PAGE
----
- Atlanta Fed President Raphael Bostic said he doesn't see an interest rate cut this year, even with a recession.
- Chicago Fed President Austan Goolsbee said the Fed must lower inflation without causing recession.
- Minneapolis Fed President Neel Kashkari warned not to be "fooled" by recent data on inflation.
Federal Reserve Bank of Atlanta President Raphael Bostic said inflation remains too high, and he doesn’t expect the Fed to cut interest rates this year, even if there is a recession.
Bostic told CNBC on Monday that policymakers won’t be thinking about rate cuts “until well into 2024,” and indicated he thinks a rate hike would be more likely at this point.
However, Bostic explained that the appropriate policy is to now wait to see how much the Fed’s previous moves, which raised rates 10 times since March 2022, will impact the economy.
Chicago Fed President Austan Goolsbee, also on CNBC, said the full impact of Fed actions have yet to be felt, and that it’s important to get inflation “back to the correct path” without causing a recession. He noted that he is taking a more cautious approach to policymaking amid a time of high uncertainty. Goolsbee indicated he would be watching credit stresses, debt ceiling negotiations, the labor market, and prices ahead of the Fed’s next meeting in June.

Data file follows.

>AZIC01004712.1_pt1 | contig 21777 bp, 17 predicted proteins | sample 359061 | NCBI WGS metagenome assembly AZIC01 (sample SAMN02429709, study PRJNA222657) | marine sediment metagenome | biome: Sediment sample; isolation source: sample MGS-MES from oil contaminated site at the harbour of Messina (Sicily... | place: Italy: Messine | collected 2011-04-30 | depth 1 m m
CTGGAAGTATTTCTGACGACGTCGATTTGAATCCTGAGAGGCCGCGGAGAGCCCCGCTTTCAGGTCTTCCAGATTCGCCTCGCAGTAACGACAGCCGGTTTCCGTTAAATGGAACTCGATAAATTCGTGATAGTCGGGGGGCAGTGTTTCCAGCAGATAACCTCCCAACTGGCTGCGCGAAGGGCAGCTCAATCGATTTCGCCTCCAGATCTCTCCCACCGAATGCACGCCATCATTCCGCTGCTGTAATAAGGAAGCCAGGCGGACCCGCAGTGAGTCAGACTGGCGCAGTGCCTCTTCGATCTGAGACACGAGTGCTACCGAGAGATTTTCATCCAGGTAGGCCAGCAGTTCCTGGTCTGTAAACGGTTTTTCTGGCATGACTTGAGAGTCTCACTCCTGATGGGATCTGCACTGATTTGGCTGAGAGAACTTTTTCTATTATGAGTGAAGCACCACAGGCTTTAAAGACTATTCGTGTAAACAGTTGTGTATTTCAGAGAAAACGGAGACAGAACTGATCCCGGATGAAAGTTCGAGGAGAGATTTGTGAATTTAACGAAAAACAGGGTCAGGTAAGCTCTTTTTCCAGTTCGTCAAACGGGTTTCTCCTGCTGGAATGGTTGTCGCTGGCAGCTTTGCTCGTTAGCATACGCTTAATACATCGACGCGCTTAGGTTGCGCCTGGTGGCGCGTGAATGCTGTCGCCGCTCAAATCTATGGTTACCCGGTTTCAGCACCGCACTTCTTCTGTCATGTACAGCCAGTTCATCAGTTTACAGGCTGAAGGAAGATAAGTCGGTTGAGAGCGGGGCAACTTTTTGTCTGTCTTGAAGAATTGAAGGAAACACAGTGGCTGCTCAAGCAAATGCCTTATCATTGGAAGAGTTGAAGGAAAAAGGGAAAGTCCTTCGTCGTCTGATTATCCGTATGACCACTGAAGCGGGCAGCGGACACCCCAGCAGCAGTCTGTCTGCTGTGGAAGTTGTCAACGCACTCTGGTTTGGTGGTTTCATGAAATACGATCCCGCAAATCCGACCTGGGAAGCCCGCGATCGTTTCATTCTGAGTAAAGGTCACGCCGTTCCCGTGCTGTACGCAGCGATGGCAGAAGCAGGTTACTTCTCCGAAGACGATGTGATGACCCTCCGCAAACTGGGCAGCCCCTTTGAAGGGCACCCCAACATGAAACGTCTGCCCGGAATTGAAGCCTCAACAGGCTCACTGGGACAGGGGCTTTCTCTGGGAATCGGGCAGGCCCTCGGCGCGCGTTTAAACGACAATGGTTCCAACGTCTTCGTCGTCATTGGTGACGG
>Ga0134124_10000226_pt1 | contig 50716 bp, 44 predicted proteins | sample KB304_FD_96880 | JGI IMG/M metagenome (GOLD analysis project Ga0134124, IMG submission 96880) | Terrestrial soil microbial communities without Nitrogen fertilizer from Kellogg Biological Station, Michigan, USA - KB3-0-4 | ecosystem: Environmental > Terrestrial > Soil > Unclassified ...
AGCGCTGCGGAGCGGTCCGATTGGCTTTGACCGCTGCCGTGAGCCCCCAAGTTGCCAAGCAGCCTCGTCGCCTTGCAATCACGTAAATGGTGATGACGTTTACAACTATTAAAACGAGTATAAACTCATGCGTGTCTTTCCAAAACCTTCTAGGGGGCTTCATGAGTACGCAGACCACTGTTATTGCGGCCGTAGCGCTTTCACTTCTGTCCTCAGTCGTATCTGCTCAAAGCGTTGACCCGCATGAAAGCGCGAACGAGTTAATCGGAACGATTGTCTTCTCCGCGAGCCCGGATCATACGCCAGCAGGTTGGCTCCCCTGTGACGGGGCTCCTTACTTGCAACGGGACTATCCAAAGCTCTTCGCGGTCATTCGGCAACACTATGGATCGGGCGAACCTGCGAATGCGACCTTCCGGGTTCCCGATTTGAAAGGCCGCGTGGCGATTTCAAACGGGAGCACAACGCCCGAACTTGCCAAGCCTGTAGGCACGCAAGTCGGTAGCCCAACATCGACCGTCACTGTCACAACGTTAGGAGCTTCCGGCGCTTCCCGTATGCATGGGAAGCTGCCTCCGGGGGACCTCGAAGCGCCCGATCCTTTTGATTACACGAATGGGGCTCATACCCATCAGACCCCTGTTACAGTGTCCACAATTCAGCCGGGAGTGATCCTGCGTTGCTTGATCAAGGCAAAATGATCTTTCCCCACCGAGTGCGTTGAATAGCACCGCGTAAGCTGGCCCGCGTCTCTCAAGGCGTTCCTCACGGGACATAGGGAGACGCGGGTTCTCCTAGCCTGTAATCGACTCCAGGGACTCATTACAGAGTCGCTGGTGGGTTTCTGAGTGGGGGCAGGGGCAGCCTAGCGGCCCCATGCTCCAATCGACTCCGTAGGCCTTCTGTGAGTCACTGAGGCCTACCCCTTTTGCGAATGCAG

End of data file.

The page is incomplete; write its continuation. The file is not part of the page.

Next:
Minneapolis Fed President Neel Kashkari said at an event in St. Paul that even though consumer prices edged down in April, “We should not be fooled by a few months of positive data." He added “we need to finish the job” in bringing down inflation.
Markets were pricing in an over 75% chance that the Fed would not raise interest rates at its next meeting in June, according to fed funds futures data collected by CME Group.